Whether or not the indictment is legitimate remains a subject of heated debate. A CNN poll found that 60% of Americans support the indictment, but while 94% of Democrats are in favor, 79% of Republicans oppose it. A Quinnipiac poll found that 93% of Republicans and 70% of Independents believe that the indictment was political, while 66% of Democrats said that it was motivated by the law.
“I doubt that it is apolitical and that the D.A. was influenced by anti-Trump sentiment in pursuing it as vigorously as he is,” Pryma said. “Though, I still believe [Trump] would’ve gotten into some legal trouble eventually, regardless of his political career.”
As New York prosecutors begin their case in court, similar considerations of political motivations will unravel. Selecting a jury of peers to decide Trump’s case will prove difficult.
“I think it will be extremely difficult to hold a fair trial, considering how politically polar our country has become,” Brown said.
Fourth Former Tommy Saul believes that finding an unbiased jury will not be “entirely possible.”
“At some point, [jurors’] subconscious bias[es] takes over. But, I believe most try to remain in an unbiased standpoint,” Saul said.
Pryma took a more optimistic view but still noted the challenge.
“I believe that it is possible to find an unbiased jury; there are a decent number of apolitical people out there. However, in this age of information being spread everywhere and that information becoming more and more polarized, it would be incredibly difficult to find a fully unbiased jury, especially for a figure like Trump,” Pryma said. “It’s hard to think of an achievable solution. An equal number of left- and right-leaning people would just lead to a hung jury, and finding a completely unbiased jury is difficult. But, for one of the nation’s most important trials, I think it’s possible.”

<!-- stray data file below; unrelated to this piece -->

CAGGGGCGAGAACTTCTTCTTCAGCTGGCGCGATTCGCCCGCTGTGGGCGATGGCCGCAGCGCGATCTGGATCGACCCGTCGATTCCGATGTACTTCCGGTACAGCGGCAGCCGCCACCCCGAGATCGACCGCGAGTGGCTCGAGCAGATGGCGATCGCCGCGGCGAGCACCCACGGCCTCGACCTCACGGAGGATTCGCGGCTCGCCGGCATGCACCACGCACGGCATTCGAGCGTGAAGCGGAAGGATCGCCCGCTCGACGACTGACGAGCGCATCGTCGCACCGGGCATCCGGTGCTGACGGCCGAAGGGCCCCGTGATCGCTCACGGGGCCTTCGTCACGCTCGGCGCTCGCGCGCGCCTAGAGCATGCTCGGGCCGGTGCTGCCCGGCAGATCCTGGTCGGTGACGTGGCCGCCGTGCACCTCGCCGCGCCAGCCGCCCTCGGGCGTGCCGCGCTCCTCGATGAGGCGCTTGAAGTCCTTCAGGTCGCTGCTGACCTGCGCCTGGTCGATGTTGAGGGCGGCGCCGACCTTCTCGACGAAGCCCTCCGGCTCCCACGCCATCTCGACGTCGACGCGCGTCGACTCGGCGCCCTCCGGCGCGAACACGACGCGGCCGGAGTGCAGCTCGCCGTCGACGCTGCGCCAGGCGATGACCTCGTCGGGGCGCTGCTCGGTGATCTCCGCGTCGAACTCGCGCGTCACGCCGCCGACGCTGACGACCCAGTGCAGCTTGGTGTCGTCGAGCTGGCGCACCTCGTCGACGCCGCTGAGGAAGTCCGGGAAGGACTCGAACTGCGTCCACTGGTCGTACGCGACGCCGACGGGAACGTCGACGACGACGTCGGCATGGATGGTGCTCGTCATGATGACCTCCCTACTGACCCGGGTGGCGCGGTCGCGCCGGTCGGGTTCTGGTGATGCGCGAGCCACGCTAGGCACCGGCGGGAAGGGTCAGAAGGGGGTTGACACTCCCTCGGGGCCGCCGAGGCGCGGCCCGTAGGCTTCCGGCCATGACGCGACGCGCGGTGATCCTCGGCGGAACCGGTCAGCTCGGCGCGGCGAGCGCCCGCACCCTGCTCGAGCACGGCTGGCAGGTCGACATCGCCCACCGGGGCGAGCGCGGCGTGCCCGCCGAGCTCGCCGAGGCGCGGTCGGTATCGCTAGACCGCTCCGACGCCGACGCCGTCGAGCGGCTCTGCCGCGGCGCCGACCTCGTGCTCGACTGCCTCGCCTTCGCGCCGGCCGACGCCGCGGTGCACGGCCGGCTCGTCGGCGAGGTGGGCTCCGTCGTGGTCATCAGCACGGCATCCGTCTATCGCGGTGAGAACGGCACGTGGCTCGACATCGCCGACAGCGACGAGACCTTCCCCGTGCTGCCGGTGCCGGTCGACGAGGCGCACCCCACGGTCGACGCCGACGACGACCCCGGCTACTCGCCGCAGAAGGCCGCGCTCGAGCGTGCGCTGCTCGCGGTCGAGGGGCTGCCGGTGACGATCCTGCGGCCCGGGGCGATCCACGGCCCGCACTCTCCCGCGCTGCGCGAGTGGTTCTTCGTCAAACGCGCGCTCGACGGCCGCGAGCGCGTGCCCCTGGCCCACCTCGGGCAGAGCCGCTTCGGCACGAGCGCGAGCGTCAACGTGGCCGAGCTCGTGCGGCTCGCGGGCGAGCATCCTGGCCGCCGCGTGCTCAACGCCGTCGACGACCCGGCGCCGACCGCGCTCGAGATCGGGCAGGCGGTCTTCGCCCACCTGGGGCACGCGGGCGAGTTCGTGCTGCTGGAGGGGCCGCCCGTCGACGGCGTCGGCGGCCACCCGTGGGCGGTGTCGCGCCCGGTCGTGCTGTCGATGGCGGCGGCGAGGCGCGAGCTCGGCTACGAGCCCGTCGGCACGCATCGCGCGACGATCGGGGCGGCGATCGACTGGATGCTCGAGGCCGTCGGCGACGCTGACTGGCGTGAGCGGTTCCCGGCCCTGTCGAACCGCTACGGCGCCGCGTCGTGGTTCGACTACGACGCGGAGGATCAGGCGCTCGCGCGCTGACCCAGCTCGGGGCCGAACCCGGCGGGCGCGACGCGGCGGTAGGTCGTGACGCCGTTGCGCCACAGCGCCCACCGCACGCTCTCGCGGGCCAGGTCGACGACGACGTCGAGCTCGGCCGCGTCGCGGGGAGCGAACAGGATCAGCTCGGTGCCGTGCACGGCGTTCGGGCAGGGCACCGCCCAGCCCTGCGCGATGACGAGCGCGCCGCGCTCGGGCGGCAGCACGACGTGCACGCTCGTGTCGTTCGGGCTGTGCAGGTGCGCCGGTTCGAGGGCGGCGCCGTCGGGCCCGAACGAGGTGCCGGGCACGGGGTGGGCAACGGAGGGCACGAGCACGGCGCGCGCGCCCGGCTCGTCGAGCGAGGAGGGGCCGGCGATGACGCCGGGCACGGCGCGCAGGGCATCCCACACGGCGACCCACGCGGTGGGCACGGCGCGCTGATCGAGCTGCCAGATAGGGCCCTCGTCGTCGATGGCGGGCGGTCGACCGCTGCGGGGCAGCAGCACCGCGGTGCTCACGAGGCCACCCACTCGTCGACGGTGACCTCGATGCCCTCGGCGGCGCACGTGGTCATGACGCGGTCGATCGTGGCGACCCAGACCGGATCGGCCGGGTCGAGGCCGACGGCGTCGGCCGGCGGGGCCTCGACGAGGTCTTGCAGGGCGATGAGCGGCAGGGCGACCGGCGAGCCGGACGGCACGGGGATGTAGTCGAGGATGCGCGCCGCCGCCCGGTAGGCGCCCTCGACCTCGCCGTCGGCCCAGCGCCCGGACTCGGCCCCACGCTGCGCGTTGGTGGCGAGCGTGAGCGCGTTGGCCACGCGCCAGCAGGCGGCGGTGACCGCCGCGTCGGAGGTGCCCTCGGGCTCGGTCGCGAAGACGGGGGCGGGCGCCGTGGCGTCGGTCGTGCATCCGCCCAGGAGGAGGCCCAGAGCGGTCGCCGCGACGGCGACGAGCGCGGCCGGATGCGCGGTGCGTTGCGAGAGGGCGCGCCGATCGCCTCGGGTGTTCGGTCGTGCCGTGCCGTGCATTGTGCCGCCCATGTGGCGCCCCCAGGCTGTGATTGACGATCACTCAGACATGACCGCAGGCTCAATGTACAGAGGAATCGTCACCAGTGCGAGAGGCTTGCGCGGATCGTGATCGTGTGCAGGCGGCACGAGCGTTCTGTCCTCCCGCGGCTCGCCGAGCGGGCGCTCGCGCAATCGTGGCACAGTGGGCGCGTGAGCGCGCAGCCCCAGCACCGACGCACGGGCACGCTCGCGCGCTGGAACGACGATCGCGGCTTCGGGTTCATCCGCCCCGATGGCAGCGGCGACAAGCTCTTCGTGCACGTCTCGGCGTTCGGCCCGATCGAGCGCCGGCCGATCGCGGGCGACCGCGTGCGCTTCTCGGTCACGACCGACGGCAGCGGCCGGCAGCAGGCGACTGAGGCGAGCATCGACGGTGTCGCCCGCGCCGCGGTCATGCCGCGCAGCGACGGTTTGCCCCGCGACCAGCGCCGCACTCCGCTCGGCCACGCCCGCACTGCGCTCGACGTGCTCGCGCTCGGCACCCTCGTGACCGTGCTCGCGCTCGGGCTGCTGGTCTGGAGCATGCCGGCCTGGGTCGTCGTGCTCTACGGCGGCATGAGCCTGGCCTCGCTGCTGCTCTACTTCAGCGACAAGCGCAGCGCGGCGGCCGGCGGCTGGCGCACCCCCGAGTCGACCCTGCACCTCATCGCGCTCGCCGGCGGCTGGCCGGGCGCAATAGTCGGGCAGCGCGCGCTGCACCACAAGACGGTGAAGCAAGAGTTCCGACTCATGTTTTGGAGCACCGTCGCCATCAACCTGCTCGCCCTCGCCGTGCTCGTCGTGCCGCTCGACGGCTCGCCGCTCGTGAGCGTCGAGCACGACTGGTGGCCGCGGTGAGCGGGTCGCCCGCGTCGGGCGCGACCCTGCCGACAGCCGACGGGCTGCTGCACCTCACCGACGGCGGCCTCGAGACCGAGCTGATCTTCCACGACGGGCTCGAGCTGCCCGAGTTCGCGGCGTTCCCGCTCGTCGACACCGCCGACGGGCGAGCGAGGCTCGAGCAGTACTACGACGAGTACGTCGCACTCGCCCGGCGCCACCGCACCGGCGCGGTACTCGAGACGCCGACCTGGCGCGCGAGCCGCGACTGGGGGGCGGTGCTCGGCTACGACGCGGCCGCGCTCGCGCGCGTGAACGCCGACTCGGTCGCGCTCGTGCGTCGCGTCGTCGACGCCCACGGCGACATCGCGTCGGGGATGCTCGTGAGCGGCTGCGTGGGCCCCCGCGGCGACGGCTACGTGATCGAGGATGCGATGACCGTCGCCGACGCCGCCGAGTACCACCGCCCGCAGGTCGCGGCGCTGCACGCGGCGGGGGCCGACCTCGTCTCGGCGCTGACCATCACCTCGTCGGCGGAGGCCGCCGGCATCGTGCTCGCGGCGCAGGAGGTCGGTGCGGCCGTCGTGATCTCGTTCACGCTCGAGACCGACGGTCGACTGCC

As news cycles focused on the indictment, Trump’s popularity among Republicans actually grew. He leads by an even larger margin in Republican primary polls in mid-April than he did in mid-March. Post-indictment, Reuters reported a 4% increase in self-described Republicans who want Trump to claim their party’s nomination, while his nearest rival, Florida Governor Ron Desantis, lost over 10% of supporters in the same time period. Similarly, FiveThirtyEight reported that Trump’s lead over Desantis grew from ~8% to 26% in a Yahoo News/YouGov poll.
Although increased support after a criminal indictment may seem odd, it is demonstrative of the polarized state of the United States and of Trump’s powerful populism. The conviction doesn’t seem to have changed many opinions about Trump. Rather, it has served as a rallying point for Trump supporters and just another reason for those who dislike the former president to oppose him. The polarized viewpoints showcased by both polls underscore changes in American sensibilities.
“We’ve reached a point in American political discourse where a certain side tends to believe ‘If I didn’t win, it was rigged,’” Shuchman said. “When you have large media corporations and the same populist elected officials on that side amplifying this voice, and those voices are in an echo chamber, it’s understandable how a lot of people believe that.” Like the rest of America, the student body is split over Trump. An October 2020 Index poll of 128 upper school respondents showed that 48% of students supported Trump and 41% supported now-President Joe Biden in the 2020 election. Even if a potential Trump conviction does not seem to influence the community much, his situation—frequently discussed in the media—will remain intertwined with the student body’s political engagement.